The first 140 or so pages of Blackett's War is devoted to a brief outline of British science and politics in the law 19th and early 20thC, and brief biographies of some of the important players, like James Rutherford, Karl Doenitz, and of course Blackett. The last third is devoted to the war years and does mention things like operations research, the various German radio direction finding systems and how they were defeated, the Leigh Light, and so forth, but none of it much detail. (Somewhat surprisingly, there's no mention at all of the "Hedgehog" spigot mortar- not only the most successful antisubmarine weapon of the Second World War, but of the next several decades as well.)
The focus is primarily on the people, personalities, and organizational debates and infighting that interfered with the deployment of these systems. There's a lot of interesting information to be found on that topic, some of it new, much of it covered in earlier books. Those looking for detailed understanding of how science and scientists worked with the military to defeat Doenitz' U-Boat fleet may want to look elsewhere, however.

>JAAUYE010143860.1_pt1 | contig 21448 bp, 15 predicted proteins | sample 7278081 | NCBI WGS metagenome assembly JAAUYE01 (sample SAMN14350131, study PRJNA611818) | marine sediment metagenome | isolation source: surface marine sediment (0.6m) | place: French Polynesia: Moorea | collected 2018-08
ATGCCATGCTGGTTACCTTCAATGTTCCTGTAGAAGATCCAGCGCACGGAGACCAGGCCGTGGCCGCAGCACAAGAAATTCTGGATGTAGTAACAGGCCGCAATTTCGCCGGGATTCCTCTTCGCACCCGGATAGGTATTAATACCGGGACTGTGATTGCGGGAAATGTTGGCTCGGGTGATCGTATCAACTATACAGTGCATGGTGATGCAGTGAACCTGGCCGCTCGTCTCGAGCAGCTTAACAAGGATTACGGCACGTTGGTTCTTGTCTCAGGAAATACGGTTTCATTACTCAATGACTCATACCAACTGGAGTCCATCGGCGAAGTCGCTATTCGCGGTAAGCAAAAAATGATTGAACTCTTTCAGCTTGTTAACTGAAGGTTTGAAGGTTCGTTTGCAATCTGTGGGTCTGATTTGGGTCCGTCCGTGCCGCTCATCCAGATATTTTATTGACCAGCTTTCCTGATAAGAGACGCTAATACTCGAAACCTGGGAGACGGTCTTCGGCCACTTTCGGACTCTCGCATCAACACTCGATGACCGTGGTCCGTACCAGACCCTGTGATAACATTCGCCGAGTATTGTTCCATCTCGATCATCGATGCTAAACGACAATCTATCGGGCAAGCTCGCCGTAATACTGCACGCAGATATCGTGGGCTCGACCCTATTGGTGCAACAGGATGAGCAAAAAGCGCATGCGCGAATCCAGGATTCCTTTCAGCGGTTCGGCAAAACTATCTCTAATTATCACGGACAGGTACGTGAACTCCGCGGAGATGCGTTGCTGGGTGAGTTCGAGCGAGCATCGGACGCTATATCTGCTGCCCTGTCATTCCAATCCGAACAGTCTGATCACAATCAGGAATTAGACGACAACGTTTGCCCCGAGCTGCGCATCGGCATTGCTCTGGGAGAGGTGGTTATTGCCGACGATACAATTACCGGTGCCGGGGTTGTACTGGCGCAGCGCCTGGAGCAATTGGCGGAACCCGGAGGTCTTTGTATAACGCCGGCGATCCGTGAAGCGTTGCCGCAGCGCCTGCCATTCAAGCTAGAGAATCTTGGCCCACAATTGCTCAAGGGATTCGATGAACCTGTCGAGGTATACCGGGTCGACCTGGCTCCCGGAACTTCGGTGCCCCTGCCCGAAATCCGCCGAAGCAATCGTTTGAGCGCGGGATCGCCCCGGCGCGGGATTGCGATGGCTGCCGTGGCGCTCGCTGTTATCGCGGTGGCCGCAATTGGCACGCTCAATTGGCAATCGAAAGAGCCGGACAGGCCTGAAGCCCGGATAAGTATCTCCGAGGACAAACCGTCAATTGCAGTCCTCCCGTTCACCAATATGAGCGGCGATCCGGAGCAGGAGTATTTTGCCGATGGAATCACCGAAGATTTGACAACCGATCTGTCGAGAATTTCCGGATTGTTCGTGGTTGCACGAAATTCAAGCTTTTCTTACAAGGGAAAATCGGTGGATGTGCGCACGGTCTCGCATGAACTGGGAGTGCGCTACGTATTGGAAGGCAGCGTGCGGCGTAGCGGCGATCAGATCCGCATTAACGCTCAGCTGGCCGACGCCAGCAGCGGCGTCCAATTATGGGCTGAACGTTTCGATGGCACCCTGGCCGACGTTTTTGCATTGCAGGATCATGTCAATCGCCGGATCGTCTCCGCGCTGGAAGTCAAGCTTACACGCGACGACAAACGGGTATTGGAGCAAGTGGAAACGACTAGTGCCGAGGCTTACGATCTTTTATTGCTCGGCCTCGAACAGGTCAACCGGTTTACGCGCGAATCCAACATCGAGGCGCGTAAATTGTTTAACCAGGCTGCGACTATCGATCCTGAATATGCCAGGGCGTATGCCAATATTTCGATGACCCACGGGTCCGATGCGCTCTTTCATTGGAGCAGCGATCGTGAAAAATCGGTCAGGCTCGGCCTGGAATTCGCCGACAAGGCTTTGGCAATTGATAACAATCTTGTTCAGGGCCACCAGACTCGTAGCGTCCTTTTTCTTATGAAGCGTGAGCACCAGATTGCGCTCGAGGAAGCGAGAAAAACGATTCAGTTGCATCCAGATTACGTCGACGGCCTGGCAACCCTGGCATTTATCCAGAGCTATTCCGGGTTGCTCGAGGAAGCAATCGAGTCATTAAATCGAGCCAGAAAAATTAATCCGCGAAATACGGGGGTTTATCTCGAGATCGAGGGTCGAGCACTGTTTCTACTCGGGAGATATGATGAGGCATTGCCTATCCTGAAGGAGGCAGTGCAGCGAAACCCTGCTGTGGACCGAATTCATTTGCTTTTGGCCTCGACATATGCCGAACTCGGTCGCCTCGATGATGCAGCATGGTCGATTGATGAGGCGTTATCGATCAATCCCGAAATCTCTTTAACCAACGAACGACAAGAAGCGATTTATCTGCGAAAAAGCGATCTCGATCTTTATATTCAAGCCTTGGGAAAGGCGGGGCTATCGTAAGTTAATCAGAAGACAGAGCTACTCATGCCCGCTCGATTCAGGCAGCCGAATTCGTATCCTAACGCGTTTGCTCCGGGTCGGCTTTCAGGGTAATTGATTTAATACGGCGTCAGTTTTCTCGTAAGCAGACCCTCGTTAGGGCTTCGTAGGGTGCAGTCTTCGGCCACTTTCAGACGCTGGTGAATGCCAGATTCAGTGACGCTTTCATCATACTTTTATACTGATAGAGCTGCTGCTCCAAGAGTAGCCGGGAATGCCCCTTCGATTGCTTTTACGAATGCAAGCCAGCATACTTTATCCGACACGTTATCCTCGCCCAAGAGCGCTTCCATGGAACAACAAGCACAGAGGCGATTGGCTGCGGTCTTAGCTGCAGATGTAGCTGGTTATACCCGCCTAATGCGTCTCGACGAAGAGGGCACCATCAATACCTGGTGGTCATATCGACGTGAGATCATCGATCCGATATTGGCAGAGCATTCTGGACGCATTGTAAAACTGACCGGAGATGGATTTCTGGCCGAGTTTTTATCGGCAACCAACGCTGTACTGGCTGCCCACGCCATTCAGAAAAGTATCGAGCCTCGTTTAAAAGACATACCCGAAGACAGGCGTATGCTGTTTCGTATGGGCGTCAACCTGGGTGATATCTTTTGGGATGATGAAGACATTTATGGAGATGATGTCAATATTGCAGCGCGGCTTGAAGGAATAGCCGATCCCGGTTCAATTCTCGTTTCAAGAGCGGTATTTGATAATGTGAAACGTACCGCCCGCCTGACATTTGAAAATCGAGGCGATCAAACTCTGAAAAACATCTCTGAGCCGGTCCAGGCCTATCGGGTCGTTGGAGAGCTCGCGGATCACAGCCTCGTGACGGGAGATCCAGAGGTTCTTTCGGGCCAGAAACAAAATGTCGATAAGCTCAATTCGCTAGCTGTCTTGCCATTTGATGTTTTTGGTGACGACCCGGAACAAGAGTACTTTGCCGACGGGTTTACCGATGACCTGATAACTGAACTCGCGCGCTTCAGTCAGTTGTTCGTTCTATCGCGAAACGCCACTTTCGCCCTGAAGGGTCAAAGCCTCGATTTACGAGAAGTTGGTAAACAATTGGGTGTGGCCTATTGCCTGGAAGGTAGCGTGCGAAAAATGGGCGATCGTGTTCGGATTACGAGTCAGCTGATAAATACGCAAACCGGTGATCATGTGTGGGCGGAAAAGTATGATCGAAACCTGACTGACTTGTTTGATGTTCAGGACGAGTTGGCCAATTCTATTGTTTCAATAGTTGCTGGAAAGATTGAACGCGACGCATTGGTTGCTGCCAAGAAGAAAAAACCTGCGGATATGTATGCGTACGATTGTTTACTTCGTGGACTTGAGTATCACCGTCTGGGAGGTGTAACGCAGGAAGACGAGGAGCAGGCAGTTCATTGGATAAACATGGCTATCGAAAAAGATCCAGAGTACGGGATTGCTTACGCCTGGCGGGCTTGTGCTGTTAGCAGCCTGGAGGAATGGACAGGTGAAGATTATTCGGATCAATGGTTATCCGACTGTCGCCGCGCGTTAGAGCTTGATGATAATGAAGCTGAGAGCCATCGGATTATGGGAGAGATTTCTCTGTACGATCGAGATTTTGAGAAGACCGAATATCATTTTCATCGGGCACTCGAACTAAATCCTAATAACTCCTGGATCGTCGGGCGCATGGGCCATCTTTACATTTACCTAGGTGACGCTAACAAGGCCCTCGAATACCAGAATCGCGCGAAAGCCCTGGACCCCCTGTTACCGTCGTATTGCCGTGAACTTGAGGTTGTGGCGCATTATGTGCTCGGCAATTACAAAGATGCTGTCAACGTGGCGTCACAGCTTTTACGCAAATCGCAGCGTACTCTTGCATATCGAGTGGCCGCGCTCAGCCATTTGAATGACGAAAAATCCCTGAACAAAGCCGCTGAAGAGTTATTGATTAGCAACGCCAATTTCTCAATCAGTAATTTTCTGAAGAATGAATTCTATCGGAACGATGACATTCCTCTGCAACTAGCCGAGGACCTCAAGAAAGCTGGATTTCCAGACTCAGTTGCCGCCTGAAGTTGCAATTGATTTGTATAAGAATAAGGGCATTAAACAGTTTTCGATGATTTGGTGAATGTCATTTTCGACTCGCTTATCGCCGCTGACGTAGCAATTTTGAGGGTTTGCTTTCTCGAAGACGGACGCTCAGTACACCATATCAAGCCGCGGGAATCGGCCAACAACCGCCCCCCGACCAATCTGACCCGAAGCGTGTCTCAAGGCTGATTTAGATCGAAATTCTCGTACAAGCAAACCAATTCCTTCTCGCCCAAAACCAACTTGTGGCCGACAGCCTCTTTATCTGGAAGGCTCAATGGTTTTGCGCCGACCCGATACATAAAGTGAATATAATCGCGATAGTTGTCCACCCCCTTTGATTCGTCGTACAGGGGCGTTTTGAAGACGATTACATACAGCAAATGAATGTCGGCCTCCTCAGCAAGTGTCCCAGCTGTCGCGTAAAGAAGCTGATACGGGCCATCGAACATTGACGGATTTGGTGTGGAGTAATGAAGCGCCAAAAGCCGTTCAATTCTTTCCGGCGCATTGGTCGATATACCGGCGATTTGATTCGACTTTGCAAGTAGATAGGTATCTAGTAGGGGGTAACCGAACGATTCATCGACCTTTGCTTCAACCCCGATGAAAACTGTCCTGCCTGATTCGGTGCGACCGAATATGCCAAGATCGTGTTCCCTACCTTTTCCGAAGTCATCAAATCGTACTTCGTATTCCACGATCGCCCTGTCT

There are a tremendous number of books available covering the role of technology in World War II, and the submarine war in particular, going back to James R Newman's 1956 The World of Mathematics, which contains chapters on operations research and submarine hunting. R. V. Jones' 1978 Wizard War is an excellent history of the role of technology in air defense and submarine warfare in depth as well as the roles of many of those mentioned in Blackett's War, and has the advantage of being written by someone who was actually part of the research. Between those two books there is a tremendous amount of information on the actual science and technology of the antisubmarine war.
I looked forward to reading Blackett's War based on the reviews and publisher's description, but I was somewhat disappointed, as I was looking for a moreup to date description of the actual science and technology than can be found in R. V. Jone's earlier book . Those looking for more of social history of the scientists who contributed to the antisubmarine effort should find this book to their liking.